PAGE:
US President Joe Biden and Russian President Vladimir Putin held two hours of virtual talks on Ukraine and other disputes on Tuesday amid Western fears that Moscow is poised to invade its southern neighbor.
Russian TV footage showed Biden and Putin greeting each other in a friendly manner at the start of what was expected to be a tense exchange. Biden told Putin he hoped their next meeting would be in person.
The White House issued a statement saying the talks had started, but did not display any visuals from the secure 'Situation Room' where Biden was located.
The two leaders talked for two hours and one minute, according to the White House.
The Kremlin has said it hopes the two leaders can hold an in-person summit to discuss what it has described as the lamentable state of US-Russia relations, which have sunk to their lowest since the end of the Cold War.
US officials said before the video conference that Biden would tell Putin that Russia and its banks could be hit with the toughest economic sanctions yet if it attacks Ukraine.
They said the sanctions, which one source said could target Russia's biggest banks and Moscow's ability to convert roubles into dollars and other currencies, were designed to dissuade Putin from using tens of thousands of troops massed near the Ukrainian border to attack its southern neighbor.
The Kremlin, which said before Tuesday's meeting it did not expect any breakthroughs, has denied harboring any intention to attack Ukraine and has said its troop posture is defensive.
But Moscow has voiced rising vexation over Western military aid to Ukraine, a fellow former Soviet republic that has tilted towards the West since a popular revolt toppled a pro-Russian president in 2014, and what it calls creeping NATO expansion.
Moscow has likewise questioned Ukrainian intentions and said it wants guarantees that Kyiv will not use force to try to retake territory lost in 2014 to Russia-backed separatists, a scenario Ukraine has ruled out.
"We're looking for good, predictable relations with the United States. Russia has never intended to attack anyone, but we have our concerns and we have our red lines," said Kremlin spokesperson Dmitry Peskov.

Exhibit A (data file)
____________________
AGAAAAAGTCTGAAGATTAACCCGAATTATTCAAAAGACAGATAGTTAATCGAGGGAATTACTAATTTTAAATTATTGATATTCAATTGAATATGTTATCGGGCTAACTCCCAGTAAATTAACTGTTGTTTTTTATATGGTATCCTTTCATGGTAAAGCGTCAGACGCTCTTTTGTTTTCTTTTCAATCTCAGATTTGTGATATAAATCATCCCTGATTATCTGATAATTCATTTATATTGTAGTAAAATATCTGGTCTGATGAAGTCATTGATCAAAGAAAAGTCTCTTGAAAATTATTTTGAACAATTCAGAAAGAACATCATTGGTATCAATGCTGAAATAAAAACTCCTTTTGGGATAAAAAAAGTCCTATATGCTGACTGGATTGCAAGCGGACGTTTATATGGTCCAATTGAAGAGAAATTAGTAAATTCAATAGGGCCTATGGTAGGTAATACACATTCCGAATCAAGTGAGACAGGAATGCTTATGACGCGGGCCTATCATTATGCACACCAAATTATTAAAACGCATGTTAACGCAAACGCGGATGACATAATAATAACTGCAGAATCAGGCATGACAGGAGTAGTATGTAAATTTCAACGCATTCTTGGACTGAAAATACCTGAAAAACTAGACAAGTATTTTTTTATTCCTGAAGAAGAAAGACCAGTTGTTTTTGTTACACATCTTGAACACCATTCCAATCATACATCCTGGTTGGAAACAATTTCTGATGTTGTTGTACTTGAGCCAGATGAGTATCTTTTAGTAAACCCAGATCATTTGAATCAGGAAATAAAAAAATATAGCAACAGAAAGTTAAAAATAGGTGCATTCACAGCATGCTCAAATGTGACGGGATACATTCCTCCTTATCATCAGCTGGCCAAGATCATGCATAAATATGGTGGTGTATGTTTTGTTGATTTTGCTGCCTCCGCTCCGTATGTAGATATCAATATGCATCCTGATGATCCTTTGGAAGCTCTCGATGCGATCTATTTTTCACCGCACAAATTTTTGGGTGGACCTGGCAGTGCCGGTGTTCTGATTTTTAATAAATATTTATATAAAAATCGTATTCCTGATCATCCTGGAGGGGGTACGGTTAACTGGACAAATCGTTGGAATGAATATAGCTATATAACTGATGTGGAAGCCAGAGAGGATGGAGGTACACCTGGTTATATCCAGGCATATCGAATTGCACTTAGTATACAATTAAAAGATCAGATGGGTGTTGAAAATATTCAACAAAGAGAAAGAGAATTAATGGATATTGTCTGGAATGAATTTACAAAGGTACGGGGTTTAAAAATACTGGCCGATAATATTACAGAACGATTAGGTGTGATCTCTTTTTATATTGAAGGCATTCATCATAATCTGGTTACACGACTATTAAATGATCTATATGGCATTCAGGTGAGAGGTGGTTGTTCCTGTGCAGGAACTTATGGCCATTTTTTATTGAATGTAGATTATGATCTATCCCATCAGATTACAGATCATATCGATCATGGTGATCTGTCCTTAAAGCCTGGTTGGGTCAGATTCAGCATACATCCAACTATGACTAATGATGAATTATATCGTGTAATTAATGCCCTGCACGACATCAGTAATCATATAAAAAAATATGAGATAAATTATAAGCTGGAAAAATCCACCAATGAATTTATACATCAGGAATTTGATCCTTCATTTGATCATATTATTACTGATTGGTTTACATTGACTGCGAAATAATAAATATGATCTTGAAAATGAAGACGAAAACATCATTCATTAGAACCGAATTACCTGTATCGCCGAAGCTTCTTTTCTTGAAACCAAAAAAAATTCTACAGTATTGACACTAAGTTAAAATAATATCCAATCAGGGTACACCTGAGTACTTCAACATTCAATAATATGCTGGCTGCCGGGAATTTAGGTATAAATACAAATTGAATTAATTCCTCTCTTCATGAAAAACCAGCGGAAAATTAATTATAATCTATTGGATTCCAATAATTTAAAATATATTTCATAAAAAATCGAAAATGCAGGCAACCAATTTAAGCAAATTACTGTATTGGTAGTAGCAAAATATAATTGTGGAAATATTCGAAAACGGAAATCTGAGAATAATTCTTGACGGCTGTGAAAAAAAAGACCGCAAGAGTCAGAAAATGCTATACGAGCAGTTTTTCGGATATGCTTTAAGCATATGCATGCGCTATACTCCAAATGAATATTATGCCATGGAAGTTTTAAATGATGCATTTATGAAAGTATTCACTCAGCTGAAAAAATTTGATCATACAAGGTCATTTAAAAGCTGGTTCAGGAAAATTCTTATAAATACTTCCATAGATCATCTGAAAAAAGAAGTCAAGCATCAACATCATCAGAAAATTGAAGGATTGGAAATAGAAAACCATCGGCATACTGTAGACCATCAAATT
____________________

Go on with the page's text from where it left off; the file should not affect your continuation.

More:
Leaders from Britain, the United States, France, Germany and Italy will hold a call at 1800 GMT following the Biden-Putin talks, the White House and British Prime Minister Boris Johnson's office said.
The same allies spoke on Monday and "agreed to stay in close touch on a coordinated and comprehensive approach in response to Russia’s military build-up on Ukraine’s borders," the White House said.
'A COOL HEAD'
Calling for everyone to keep "a cool head," Peskov said it was vital that Putin and Biden speak given what he called the extraordinary escalation of tensions in Europe.
The Russian rouble weakened slightly on Tuesday, with some market analysts predicting the talks would de-escalate tensions and others saying that the US sanctions threat eroded hopes of finding common ground.
Biden's team has identified a set of economic penalties to impose should Russia launch an invasion, a senior Biden administration official said.
A separate source familiar with the situation said targeting Putin's inner circle has been discussed but no decision made. Sanctions against Russia's biggest banks and curbing the conversion of roubles into dollars and other currencies were also being considered, another source said.
German Gref, the chief executive of Russia's top bank Sberbank, on Tuesday called that idea "nonsense" and "impossible to execute."
CNN reported sanctions could include the extreme step of disconnecting Russia from the SWIFT international payment system used by banks around the world.
Bloomberg reported that the United States and European allies were weighing measures targeting the Russian Direct Investment Fund. The United States could also restrict the ability of investors to buy Russian debt on the secondary market, Bloomberg said, citing people familiar with the matter.
Latvia's foreign minister said in an interview in London on Tuesday that Moscow needed to know before it acted what "the economic price tag" would be, something he said should extend to Russia's $11 billion Nord Stream 2 gas pipeline to Germany.
The White House declined to comment.
MORE EU SANCTIONS?
The European Union's chief executive, Ursula von der Leyen, offered Ukraine the EU's full support on Tuesday and said that the bloc would consider more sanctions on Russia.
Ukraine and NATO powers accuse Russia of building up troops near the border, sparking fears of a possible attack. Moscow denies any such plan and accuses Kyiv of massing its own forces in its east, where Russian-backed separatists control a large part of Ukrainian territory.
The United States has urged both countries to return to a set of largely unimplemented agreements signed in 2014 and 2015 which were designed to end the war in eastern Ukraine.
"He (Biden) will make clear that there will be very real costs should Russia choose to proceed, but he will also make clear that there is an effective way forward with respect to diplomacy," the senior Biden administration told reporters.
Putin has said he wants legally binding guarantees NATO will not expand further eastwards and a pledge that certain types of weapons will not be deployed in countries close to Russia, including Ukraine.